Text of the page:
At one school we worked with, there were dozens of black and white photos of retired faculty, all of whom were white. At another, there were well-curated exhibitions of student work with statements from the scholars who created them. At a third, the walls were blank. In each case, these walls reflected—and shaped—culture.
Behaviors: Who interacts regularly? Who never interacts? How do people talk to each other? Who gets to sit where? Who gets to walk where? Who gets to speak at meetings? Who doesn’t get to speak? Who doesn’t bother to try? Are there spaces where community members behave differently or abide by different rules or expectations?
There’s an iconic moment in Mean Girls when Janice Ian shows the main character Cady a map of the cafeteria, pointing out the various groups of people that make up the school community and where they usually sit. Creating a similar map of who sits where during faculty meetings, assemblies, parent association meetings, or in the student center might reveal interesting patterns that are otherwise missed. For example, it might show who sits near people in positional authority, who sits alone, and whether people sit grouped by department, generational cohort, gender, or race.
In addition to charting who sits where, draw a diagram of attendees, and connect a line between any two points when one person speaks and another one responds. The resulting visual will look something like a map of airline routes in the back of an in-flight magazine—many lines with a few key hubs. What does it reveal?
It is possible to notice things that have become invisible to you. And it’s important to notice while deferring evaluation or diagnosis—start by noticing what is before you decide what it means.
Levers to Shape Culture
Once a school leader or team has gotten a clearer view of what the culture actually is, how can they successfully shift those aspects that no longer serve the community? What about parts of the culture that might be repellant, inaccessible, or even hurtful?
In her book Emergent Strategy: Shaping Change, Changing Worlds, adrienne maree brown shares a set of principles for change based in the natural world that give us a language for shaping and shifting culture. Her work offers two levers particularly helpful for school leaders.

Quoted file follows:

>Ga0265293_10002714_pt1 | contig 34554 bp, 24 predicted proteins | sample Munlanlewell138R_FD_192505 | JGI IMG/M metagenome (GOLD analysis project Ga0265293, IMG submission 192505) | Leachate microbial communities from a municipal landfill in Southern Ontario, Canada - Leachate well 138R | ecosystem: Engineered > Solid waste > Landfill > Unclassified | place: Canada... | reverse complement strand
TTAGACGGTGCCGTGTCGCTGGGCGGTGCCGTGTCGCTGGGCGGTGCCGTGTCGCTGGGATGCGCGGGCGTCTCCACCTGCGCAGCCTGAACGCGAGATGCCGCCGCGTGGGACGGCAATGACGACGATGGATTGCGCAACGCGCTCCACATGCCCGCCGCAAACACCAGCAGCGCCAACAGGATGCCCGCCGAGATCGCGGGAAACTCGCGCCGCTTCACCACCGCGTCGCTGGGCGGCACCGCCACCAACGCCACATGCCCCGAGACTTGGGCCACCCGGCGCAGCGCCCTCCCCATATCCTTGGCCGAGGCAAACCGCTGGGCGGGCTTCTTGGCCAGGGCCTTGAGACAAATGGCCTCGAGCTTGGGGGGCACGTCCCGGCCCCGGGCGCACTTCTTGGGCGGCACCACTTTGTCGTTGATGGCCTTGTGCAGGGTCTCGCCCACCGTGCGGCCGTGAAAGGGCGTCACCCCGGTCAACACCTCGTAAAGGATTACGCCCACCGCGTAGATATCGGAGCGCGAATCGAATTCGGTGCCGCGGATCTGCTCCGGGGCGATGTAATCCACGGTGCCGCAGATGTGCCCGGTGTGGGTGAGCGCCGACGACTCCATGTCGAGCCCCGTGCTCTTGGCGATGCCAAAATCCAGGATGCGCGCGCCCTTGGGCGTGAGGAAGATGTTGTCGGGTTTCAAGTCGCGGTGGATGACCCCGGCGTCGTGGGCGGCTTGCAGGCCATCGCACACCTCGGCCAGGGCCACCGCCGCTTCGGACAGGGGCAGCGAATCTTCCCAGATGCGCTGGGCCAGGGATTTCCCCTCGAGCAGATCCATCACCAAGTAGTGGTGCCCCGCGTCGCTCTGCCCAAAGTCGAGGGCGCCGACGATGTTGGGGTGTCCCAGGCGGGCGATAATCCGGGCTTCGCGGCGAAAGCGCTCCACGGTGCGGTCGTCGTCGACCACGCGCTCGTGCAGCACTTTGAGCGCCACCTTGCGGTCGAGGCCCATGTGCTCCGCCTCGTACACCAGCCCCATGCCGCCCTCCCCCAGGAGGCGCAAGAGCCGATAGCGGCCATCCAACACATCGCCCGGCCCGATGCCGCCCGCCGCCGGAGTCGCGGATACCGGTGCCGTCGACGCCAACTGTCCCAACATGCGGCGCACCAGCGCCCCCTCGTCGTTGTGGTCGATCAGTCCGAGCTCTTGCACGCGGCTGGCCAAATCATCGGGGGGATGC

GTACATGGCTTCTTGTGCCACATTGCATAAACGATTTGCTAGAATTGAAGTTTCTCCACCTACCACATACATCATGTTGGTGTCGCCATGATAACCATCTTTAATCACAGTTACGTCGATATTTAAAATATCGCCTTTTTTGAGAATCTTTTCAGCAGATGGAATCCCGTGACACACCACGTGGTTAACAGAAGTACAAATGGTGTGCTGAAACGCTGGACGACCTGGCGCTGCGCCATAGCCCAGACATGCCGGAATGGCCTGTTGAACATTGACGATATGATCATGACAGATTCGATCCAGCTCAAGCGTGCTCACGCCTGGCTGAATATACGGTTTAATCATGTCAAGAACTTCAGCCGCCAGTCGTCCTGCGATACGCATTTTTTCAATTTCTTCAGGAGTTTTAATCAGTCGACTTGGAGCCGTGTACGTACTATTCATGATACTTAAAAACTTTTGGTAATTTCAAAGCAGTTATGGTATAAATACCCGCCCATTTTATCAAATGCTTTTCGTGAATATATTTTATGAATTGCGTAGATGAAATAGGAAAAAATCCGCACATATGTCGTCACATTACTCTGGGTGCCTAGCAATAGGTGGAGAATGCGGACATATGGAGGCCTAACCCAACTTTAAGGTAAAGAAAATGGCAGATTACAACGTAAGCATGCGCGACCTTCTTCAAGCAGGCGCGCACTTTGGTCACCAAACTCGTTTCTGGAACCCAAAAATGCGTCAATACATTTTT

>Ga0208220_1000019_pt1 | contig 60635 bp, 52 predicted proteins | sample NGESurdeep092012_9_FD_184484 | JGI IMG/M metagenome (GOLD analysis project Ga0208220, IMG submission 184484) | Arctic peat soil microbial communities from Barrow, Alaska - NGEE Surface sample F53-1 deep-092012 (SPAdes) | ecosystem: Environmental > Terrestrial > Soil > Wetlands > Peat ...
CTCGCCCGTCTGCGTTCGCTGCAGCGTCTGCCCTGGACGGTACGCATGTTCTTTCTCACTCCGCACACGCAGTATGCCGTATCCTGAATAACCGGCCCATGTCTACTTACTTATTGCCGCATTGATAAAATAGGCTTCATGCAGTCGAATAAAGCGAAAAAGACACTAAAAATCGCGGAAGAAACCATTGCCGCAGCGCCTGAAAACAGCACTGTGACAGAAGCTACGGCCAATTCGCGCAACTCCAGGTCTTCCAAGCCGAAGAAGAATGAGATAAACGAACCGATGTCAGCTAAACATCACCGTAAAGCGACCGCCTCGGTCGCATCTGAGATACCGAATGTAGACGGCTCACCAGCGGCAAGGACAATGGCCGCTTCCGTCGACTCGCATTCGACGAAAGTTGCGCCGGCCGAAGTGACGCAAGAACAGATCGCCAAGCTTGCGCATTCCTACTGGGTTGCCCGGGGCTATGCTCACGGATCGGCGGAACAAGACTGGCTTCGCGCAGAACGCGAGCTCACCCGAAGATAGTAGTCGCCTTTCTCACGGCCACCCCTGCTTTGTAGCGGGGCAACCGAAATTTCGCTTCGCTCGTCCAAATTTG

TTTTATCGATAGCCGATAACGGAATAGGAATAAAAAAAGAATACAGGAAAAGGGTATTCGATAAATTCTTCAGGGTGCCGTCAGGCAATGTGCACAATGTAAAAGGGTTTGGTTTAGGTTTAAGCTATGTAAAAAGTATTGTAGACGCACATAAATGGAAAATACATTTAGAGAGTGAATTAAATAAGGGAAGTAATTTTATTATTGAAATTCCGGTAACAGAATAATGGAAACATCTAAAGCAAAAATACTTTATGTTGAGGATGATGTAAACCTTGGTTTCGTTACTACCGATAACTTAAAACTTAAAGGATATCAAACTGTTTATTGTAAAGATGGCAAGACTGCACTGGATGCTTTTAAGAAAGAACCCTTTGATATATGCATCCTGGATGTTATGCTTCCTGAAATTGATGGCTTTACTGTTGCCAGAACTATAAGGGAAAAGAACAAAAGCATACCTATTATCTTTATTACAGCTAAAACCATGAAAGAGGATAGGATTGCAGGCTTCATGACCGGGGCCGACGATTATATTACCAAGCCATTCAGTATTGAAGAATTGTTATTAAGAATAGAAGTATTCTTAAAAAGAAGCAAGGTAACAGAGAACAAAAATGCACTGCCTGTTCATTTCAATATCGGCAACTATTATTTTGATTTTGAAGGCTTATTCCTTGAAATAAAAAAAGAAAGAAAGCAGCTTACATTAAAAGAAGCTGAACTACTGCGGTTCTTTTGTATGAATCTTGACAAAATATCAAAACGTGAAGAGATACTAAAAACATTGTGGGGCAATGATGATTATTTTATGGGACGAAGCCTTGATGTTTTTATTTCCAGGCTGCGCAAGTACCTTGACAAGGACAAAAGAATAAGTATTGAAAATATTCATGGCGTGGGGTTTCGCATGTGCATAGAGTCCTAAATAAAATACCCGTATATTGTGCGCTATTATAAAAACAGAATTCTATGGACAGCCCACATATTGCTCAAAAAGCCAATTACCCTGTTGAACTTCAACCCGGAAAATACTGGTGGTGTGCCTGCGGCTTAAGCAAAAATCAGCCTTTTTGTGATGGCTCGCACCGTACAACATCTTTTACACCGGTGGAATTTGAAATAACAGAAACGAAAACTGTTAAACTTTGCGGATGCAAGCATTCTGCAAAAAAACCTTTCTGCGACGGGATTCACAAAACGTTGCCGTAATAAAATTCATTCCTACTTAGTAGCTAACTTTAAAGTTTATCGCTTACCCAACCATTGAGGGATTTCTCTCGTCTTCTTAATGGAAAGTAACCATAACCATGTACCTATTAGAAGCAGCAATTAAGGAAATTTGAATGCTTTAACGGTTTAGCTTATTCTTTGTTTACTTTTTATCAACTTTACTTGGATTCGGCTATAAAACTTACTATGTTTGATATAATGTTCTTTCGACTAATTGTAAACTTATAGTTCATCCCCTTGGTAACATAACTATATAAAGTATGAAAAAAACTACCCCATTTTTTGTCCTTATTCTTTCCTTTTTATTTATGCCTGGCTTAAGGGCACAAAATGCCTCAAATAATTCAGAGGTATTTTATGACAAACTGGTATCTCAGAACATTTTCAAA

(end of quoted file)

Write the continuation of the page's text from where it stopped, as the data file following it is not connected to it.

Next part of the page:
“Adapt,” don’t “disrupt.” It may be necessary to disrupt static thinking or old habits, but that’s different than trying to disrupt culture. Like wildfire, cultural change can be either destructive or adaptive. When a wildfire clears out an area quickly, it takes a long time to regenerate. It’s better to ask how a culture can be, as brown says, “intentionally adaptive.” Words matter. If you frame changes in the culture as disruptive, they will be experienced that way.
Look for “fractals” in the counterculture. In Emergent Strategy, brown talks about the fractals found in nature, which are “infinitely complex patterns that are self-similar across different scales.” Sometimes the counterculture is really just an emerging fractal that demonstrates a small-scale model of what’s possible for the whole. “What we practice at the small scale sets the pattern for the whole system,” brown writes.
In every organization, there are groups of people functioning in countercultural ways. Often, it’s a response to something in the dominant culture that isn’t working for everyone. If you see something small that is working, how can you encourage the replication of that idea or practice?
To that end, the next four levers are ways to start at the small scale and let the patterns grow—in other words, to build fractals that can replicate throughout the system.